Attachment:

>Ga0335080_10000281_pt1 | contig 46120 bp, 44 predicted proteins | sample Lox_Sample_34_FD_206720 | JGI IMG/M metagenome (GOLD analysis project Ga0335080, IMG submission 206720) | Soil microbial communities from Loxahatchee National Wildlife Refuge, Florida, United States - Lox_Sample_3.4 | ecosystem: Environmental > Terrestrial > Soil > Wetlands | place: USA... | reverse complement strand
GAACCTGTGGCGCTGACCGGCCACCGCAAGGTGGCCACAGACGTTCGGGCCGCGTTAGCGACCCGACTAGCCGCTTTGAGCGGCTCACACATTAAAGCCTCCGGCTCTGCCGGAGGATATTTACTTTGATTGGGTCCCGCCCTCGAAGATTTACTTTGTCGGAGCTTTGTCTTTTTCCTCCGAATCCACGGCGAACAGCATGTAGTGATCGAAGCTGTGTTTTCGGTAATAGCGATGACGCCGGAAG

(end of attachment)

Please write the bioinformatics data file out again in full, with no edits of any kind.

>Ga0335080_10000281_pt1 | contig 46120 bp, 44 predicted proteins | sample Lox_Sample_34_FD_206720 | JGI IMG/M metagenome (GOLD analysis project Ga0335080, IMG submission 206720) | Soil microbial communities from Loxahatchee National Wildlife Refuge, Florida, United States - Lox_Sample_3.4 | ecosystem: Environmental > Terrestrial > Soil > Wetlands | place: USA... | reverse complement strand
GAACCTGTGGCGCTGACCGGCCACCGCAAGGTGGCCACAGACGTTCGGGCCGCGTTAGCGACCCGACTAGCCGCTTTGAGCGGCTCACACATTAAAGCCTCCGGCTCTGCCGGAGGATATTTACTTTGATTGGGTCCCGCCCTCGAAGATTTACTTTGTCGGAGCTTTGTCTTTTTCCTCCGAATCCACGGCGAACAGCATGTAGTGATCGAAGCTGTGTTTTCGGTAATAGCGATGACGCCGGAAG